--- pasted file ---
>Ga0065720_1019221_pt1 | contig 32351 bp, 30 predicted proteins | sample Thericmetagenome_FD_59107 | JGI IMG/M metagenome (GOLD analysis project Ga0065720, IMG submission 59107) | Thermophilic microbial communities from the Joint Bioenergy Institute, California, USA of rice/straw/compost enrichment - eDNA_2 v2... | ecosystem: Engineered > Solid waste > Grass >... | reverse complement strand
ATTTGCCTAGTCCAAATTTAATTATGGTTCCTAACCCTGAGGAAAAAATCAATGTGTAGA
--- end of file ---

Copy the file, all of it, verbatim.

>Ga0065720_1019221_pt1 | contig 32351 bp, 30 predicted proteins | sample Thericmetagenome_FD_59107 | JGI IMG/M metagenome (GOLD analysis project Ga0065720, IMG submission 59107) | Thermophilic microbial communities from the Joint Bioenergy Institute, California, USA of rice/straw/compost enrichment - eDNA_2 v2... | ecosystem: Engineered > Solid waste > Grass >... | reverse complement strand
ATTTGCCTAGTCCAAATTTAATTATGGTTCCTAACCCTGAGGAAAAAATCAATGTGTAGA